It is encouraging that the number of children in foster care throughout New Jersey continues to decrease, and efforts to keep families together grow. And for the hundreds of children who are in foster care in our region, their CASA is a consistent, caring adult whose impact is life changing.
Supporting a child in school…
Where her CASA Advocate met LeAnne for the first time, the little girl was in a class for children with behavioral issues — and she was struggling. LeAnne’s Advocate worked very closely with her school securing important educational services. The school even agreed to try the little girl in a “regular” class for a short while and it went well. Slowly but surely LeAnne moved to “regular class” full time.
Even though LeAnne changed foster homes several more times, her schoolwork stayed consistent. She continues to receive educational supports – and the caring consistency provided by her CASA Advocate.
Helping a Family Stay Together. . .
The Robinson family became involved with the state Division of Child Protection and Permanency when the children stopped attending school. When Kenneth, the youngest child, missed a week of kindergarten his concerned school counselor visited the home. What the counselor found was a house without food, not enough beds for all six children, and unsanitary conditions including mice and raw sewage backing up in the bathtub. The children’s mother had struggled with mental health issues her whole life. When she was on her medication she was fine, but she had recently lost her job and gone off her medication, impacting her ability to care for her children. The state tried to help Ms. Robinson access services for her and her children but when she failed to do so the kids were removed. Ms. Robinson grew up in the community and several neighbors also tried to help the family stay together by becoming foster parents. The six children were placed in three different foster homes within their town. Another fortunate event for the children occurred when the Judge assigned three CASA volunteers to their case.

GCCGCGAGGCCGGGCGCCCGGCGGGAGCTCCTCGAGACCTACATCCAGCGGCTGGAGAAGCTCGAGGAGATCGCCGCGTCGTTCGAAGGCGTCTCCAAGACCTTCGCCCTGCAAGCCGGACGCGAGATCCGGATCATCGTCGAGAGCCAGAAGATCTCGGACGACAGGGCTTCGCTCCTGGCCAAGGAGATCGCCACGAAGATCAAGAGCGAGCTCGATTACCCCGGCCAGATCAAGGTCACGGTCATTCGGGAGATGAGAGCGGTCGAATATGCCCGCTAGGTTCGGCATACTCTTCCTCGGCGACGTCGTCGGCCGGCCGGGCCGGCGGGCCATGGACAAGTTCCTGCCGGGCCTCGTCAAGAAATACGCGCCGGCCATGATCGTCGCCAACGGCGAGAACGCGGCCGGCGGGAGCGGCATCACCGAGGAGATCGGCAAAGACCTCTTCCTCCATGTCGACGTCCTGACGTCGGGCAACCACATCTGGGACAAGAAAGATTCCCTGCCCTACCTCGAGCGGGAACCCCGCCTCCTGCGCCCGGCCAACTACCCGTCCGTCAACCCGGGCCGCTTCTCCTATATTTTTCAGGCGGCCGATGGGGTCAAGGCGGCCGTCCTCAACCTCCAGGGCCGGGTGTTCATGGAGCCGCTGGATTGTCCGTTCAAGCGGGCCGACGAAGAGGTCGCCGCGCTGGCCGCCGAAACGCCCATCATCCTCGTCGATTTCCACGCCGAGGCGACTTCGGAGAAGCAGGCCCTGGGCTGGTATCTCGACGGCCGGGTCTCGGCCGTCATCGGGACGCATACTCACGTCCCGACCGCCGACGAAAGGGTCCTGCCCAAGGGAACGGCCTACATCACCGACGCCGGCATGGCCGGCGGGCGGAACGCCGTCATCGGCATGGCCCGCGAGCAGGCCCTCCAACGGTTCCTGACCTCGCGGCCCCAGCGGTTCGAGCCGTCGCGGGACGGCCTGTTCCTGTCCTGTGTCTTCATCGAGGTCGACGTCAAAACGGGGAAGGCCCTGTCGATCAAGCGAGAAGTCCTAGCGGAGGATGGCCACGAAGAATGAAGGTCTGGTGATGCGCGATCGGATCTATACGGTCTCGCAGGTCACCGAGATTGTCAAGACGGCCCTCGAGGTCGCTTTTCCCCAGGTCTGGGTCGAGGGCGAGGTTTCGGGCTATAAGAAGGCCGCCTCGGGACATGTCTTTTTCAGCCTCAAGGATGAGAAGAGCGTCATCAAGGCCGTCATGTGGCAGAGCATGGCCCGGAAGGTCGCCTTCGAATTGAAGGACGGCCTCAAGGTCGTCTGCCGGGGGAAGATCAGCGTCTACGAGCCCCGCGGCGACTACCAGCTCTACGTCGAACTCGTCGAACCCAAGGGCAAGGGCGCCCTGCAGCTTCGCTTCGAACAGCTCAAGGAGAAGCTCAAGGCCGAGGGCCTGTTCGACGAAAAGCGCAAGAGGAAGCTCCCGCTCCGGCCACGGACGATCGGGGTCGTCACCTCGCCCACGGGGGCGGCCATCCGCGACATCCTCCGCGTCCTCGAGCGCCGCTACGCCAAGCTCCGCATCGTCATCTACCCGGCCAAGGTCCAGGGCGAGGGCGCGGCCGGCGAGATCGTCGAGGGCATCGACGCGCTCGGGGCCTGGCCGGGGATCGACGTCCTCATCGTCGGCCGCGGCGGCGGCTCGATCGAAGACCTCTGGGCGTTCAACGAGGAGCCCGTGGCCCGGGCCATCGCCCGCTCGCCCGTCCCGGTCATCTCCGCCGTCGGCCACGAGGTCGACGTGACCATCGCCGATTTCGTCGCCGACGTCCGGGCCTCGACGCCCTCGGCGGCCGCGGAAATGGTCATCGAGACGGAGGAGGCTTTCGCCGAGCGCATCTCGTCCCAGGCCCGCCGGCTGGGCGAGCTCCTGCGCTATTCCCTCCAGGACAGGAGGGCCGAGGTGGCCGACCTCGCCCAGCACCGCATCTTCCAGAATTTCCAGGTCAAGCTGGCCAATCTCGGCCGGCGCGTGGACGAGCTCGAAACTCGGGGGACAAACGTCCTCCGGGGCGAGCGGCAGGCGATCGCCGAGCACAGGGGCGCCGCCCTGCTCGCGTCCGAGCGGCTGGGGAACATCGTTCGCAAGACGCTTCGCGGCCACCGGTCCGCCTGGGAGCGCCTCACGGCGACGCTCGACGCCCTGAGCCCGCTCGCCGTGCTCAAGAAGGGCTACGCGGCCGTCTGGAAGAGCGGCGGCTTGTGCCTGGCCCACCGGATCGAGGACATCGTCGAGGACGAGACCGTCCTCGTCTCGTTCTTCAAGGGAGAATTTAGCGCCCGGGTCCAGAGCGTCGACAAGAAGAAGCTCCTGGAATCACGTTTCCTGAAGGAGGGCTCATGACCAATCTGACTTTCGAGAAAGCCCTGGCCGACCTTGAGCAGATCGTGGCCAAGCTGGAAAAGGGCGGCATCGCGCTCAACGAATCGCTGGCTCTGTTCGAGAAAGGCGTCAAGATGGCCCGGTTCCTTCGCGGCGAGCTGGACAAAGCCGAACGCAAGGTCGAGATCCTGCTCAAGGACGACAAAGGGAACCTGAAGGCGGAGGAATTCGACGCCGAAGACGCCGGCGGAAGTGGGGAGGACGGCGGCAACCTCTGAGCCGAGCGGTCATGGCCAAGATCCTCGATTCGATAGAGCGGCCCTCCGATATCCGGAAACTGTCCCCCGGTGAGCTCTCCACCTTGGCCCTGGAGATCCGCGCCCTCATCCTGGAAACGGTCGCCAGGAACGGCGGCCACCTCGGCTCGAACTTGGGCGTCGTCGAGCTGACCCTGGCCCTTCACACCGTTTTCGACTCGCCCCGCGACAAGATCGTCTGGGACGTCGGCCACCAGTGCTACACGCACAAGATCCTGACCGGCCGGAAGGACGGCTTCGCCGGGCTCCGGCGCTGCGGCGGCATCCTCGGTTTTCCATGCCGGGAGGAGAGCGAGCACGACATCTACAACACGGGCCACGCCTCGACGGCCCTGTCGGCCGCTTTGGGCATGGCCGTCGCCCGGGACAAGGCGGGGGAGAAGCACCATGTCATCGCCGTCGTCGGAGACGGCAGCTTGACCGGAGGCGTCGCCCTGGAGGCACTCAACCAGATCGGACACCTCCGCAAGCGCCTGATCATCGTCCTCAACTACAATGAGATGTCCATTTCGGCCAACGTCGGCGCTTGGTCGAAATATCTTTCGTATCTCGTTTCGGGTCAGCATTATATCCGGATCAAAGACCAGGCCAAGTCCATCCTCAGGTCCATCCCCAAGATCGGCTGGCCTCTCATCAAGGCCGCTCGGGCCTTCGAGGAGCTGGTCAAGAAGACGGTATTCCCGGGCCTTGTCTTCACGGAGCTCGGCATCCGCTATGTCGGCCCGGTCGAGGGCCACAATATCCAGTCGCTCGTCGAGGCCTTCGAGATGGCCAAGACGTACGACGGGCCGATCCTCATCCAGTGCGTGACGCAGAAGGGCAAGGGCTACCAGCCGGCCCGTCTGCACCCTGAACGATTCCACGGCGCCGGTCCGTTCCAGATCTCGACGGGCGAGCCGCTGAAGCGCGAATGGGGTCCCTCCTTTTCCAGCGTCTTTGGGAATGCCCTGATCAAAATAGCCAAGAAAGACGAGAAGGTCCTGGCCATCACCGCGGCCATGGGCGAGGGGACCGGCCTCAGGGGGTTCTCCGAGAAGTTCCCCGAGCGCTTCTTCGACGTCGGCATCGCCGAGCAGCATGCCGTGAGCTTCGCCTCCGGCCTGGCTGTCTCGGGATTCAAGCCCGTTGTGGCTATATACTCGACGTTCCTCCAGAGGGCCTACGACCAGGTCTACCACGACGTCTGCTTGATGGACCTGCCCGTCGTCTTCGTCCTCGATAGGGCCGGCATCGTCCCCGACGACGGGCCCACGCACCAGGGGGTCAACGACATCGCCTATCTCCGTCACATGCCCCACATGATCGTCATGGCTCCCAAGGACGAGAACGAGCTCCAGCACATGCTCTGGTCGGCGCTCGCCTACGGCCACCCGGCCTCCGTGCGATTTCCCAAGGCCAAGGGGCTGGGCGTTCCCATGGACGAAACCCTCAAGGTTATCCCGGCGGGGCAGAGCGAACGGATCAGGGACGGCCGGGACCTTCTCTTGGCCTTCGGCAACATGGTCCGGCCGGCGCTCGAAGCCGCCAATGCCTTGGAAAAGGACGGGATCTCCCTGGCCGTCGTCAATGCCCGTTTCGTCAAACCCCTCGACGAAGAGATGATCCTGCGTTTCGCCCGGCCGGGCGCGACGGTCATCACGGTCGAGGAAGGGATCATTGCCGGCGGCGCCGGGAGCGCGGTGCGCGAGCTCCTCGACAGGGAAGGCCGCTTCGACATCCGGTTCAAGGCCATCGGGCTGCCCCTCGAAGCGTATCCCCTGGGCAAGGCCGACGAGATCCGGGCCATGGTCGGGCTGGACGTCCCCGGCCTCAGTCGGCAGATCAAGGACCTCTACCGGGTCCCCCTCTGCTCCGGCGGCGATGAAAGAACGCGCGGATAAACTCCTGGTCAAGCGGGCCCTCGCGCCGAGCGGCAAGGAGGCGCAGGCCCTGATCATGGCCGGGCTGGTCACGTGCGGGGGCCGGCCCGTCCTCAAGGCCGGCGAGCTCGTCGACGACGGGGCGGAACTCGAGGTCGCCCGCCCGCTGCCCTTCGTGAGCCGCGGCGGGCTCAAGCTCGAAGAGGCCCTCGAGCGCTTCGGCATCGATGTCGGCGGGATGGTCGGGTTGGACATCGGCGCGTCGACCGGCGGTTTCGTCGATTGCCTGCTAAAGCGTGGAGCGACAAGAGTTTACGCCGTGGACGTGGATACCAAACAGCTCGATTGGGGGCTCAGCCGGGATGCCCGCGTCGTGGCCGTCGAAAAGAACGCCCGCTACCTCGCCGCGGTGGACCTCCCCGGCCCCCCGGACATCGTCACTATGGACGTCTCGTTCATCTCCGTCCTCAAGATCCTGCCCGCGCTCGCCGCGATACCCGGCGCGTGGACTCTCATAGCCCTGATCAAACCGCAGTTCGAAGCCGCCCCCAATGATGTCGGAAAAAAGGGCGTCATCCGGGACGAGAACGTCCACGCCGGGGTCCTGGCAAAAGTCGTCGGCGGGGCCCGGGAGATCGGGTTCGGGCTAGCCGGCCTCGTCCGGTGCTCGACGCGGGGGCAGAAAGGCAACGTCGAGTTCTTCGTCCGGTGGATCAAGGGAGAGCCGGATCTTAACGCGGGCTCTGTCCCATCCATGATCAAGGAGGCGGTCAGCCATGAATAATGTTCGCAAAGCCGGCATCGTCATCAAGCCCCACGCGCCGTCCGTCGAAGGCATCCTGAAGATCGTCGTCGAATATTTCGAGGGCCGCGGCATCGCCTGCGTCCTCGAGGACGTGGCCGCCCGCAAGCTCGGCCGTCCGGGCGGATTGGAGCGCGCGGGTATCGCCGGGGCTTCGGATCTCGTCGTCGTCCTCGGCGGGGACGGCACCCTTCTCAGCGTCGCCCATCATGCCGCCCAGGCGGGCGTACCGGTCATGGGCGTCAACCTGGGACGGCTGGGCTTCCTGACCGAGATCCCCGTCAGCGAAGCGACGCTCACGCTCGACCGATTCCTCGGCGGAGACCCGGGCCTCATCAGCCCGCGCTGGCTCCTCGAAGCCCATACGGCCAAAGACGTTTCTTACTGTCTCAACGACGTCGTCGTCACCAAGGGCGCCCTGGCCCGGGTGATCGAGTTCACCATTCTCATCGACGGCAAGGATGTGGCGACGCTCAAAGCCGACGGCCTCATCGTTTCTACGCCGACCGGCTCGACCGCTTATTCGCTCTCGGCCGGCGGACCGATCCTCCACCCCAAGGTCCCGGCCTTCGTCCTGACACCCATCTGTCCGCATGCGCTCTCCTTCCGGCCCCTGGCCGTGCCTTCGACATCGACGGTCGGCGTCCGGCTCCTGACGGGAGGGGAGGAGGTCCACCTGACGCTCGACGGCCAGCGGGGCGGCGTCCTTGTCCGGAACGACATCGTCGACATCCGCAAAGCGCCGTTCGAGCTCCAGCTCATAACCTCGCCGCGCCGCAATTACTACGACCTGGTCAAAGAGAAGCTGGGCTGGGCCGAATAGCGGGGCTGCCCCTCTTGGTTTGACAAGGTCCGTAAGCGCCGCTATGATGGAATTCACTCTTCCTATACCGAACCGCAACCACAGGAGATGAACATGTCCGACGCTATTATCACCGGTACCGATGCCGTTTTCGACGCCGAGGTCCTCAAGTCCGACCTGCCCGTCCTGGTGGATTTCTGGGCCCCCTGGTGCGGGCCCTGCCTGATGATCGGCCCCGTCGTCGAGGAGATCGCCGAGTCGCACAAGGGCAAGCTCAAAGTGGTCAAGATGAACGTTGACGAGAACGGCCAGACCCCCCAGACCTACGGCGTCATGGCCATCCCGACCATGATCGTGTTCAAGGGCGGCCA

Michelle and Keisha, the oldest siblings felt responsible for their younger sisters and brother and were extremely angry with their mother. Their CASA met with the adolescent sisters and listened patiently to their concerns, but what she heard through the anger were the voices of two girls who loved their mother. Our CASA arranged for the girls to begin attending family counseling with their mother. Soon the four younger children joined the weekly therapy sessions. In the meantime, the three CASA volunteers made sure that the children were all doing well in school.
They worked with the school system to provide tutoring for the children after school in order to catch up on all the content they had missed while home with their mom. By the time the children reunified with their mother, the family had completed family counseling successfully. Ms. Robinson had addressed her mental health issues, and was following up with all services she and the children had in place thanks to the support of their CASA volunteers.
Finding a Family for Two Brothers. . .
Joe and Bob were initially removed from their home when they were very
young due to physical abuse by a father who struggled with alcoholism.
Their mother was addicted to opioids and disappeared a year after the
boys entered state care. Joe and Bob were then adopted when they were
in elementary school by a family who seemed to provide a stable home.
Unfortunately, their new family struggled with domestic violence and the boys had to be removed several times from their new adoptive parents as a result of physical abuse. After several failed reunifications with their adoptive parents, the boys were placed in a new foster home where they could remain until they turned 21 and aged out of foster care. During this time their adoptive mother surrendered her parental rights, freeing them to be adopted once again. By this time the brothers were adolescents and had been hurt and rejected so many times by the adults in their lives that neither had an interest in being adopted.